What Is the Origin of Granite Stone?
The history of granite goes back millions of years. In general, granite quarries are located throughout the world: Brazil, Spain, Norway, Egypt, India, and Africa, to mention a few. The United States and Canada also have some very lovely granite rich locations. Besides the look of the actual rock, the location where the stone originates plays a vital role in the overall cost of the stone. This is due to labor and transportation.
Granite consists of quartz, feldspar, microcline or orthoclase along with one or more dark materials. When it comes to its texture, it is visibly homogeneous. In other words, it is the most popular plutonic rock of our earth’s crust, which is formed by silicate melt (the cooling of magma at depth).
Large bodies might have developed within the earth’s crust by the re-melting of igneous diversities of crustal rocks or the intrusion of new magma. The evolutionary history of granite stone can be shown by analyzing the chemistry of its large constituent crystals. Although most people believe that granite is formed by re-melting of the ancient, shallower crust, it was through the recycling of deep crustal rocks while mantle magma rose above them.
Granite stone is found all over central and northern Minnesota. It generally varies in age from around 2.6 billion years in the north of Minnesota and the Minnesota River Valley to 1.7 billion years around St. Cloud. When it comes to Minnesota granites, they are composed predominantly of certain minerals like quartz, feldspar, hornblende, and mica. These rocks generally formed deep beneath the surface of major mountain ranges.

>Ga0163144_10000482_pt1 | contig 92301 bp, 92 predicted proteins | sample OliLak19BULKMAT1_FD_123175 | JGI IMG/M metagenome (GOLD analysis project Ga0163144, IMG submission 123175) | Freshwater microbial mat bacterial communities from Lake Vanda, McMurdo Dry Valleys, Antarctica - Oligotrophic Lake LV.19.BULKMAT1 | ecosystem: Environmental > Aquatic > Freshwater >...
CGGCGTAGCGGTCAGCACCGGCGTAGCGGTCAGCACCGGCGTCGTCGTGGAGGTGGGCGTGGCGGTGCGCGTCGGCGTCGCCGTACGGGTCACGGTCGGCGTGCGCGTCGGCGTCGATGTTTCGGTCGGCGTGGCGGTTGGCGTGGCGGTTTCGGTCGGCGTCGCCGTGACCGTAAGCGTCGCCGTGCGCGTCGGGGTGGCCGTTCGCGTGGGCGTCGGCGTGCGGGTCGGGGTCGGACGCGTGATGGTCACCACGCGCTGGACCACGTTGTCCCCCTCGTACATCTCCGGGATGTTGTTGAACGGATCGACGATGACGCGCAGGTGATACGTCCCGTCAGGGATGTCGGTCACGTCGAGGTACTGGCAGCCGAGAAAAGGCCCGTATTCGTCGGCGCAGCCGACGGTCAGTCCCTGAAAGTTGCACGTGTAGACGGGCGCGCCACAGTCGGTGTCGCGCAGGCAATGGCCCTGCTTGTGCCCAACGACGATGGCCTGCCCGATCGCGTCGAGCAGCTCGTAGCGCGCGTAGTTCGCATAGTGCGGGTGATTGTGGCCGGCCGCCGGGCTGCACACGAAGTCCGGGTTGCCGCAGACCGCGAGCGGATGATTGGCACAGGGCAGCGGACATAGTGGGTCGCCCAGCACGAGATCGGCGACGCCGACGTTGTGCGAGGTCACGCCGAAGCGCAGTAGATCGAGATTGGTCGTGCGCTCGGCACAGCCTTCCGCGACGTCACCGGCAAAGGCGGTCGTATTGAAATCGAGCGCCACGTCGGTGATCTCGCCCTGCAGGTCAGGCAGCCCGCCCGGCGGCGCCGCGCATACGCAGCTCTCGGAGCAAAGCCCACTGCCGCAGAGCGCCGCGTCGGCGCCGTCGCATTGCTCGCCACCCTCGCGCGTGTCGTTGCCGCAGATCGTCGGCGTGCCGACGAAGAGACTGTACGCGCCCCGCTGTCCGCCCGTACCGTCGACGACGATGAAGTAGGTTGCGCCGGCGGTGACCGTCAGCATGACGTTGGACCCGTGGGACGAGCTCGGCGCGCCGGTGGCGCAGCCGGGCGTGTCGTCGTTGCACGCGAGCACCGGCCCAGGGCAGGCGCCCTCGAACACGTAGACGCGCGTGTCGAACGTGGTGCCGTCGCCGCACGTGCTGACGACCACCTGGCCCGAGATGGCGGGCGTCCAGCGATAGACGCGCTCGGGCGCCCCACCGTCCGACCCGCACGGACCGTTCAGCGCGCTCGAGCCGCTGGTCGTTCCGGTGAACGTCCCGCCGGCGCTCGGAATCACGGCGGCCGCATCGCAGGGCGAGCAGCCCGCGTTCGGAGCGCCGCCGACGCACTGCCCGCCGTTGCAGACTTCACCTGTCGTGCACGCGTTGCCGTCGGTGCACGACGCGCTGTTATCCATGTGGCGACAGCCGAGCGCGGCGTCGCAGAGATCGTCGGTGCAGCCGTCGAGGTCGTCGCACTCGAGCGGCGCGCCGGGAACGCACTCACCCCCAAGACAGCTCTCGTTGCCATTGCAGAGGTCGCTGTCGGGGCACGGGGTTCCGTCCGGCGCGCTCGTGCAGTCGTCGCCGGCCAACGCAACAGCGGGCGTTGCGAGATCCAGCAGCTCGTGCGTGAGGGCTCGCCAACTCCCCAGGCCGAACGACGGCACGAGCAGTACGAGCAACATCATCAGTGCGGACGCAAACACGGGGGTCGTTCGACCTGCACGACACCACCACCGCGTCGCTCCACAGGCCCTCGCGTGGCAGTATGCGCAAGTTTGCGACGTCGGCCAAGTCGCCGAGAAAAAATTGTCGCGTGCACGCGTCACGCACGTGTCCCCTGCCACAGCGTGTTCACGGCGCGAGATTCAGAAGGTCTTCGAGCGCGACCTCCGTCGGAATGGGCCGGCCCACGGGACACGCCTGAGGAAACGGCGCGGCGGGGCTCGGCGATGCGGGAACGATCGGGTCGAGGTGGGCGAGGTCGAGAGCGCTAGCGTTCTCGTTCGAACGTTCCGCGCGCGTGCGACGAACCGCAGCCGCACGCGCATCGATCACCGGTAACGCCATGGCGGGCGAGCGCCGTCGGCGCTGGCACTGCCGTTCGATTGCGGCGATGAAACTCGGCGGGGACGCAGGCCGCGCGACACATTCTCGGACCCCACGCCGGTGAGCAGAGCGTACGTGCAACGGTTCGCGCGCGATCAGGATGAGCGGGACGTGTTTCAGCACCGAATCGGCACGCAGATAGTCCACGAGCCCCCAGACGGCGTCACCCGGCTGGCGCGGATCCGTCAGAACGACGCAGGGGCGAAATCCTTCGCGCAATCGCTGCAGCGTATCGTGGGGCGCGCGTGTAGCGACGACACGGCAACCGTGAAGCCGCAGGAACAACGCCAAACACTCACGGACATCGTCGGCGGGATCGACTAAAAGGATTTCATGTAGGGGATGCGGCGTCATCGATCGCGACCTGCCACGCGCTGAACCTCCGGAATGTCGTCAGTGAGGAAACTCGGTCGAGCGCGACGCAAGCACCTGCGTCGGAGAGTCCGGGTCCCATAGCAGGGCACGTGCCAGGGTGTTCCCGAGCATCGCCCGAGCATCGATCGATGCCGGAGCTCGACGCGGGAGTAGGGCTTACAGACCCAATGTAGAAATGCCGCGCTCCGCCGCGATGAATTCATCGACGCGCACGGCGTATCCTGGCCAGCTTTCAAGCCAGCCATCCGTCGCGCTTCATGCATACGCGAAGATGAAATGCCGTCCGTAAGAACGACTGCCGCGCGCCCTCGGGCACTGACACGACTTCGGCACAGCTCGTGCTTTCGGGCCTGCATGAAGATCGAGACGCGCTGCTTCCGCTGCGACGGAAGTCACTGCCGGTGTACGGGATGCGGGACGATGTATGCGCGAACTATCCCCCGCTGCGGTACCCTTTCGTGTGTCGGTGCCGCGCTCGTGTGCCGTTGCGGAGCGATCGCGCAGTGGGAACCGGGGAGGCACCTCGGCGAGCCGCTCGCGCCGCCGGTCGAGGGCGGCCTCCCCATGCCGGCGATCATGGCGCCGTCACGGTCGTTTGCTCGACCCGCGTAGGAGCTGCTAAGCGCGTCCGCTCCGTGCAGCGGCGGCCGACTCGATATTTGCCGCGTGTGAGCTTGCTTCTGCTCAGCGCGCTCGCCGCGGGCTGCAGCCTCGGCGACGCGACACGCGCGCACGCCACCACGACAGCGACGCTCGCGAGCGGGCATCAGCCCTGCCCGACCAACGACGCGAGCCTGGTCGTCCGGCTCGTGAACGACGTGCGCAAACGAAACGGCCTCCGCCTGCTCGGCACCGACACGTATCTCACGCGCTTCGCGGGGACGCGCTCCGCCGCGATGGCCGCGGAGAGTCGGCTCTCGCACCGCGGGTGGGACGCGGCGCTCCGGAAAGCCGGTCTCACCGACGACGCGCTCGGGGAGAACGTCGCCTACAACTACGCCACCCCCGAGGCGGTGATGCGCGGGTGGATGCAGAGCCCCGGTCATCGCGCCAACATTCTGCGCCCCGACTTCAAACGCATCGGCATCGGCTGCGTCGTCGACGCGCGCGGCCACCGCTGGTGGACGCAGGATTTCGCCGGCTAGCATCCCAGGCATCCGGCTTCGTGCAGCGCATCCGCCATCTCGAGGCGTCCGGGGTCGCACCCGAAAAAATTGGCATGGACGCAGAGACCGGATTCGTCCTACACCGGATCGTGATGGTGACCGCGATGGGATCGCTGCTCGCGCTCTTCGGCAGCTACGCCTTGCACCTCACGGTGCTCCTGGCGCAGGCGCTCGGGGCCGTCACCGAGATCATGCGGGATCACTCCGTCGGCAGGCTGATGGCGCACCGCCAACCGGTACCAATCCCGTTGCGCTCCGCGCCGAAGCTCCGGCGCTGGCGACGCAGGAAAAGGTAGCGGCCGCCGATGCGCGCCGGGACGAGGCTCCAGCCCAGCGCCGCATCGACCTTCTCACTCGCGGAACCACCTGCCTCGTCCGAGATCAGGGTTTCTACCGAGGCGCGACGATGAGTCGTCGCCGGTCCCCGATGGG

These initially deeply buried rocks are currently exposed near or at the surface because of uplift and erosion. Typically, granite is quarried for application as monuments and building stone. You could find outcrops of granite in Mille Lacs, Pine, and Stearns counties. Also, you can find them in other places in northeastern Minnesota, such as the Boundary Waters Canoe Area.
What Are Some of the Facts About Granite?
As aforementioned, granite is basically a stone formed from fire and comprises feldspar, quartz, and mica. Initially, this stone was a molten flowing mass, just like lava. As it cooled down, it turned out to be hard and very dense. Granite is, in fact, second only to diamonds when it comes to hardness. It is also resistant to scorching, cracking, scratching, and blistering. As a result, granite is the most preferred option when it comes to natural stone for bath, kitchen, and commercial countertops.
Because of its high gloss, polished granite tends to reflect light beautifully, which adds elegance to any space or room. What’s more, you should never expect the high gloss finish to wear off. You can clean granite easily by using only warm water and a soft cloth.
In general, granites are quarried all over the planet in the form of large blocks and then broken down into slabs. Then, these slabs are carefully fabricated and crafted using a fabricator to the specific form you desire. Due to the advancement in tool quality and technology, diamond saws have significantly reduced the energy and time required to quarry granite. As a result, the reduction has brought down the price of granite, which makes it more affordable to builders and homeowners.
Granites also have distinct patterns or veining. Most stones rarely change in terms of their tight quartz-like appearance. However, others consist of veins that change and swirl irregularly. So, small samples can’t give a clear general picture of a high-movement stone. For this reason, it’s prudent that you check out the slab before the fabrication or selection.
The word granite is formed from the Latin term “granum,” meaning “grain” because of its granular nature. On the other hand, the Italian word for granite is derived from the past participle of “granire,” meaning to make grainy or granulate.
The history of granite stone shows wide applications of granite that are still visible today, offering the strength and durability of this natural product. Chateaus and palaces can be found all over Europe where marble and granite still stand the test of time. Granite stone was historically applied as a building material but was only available to the rich. Its applications included the covering of floors, counters, walkways, pillars, and walls.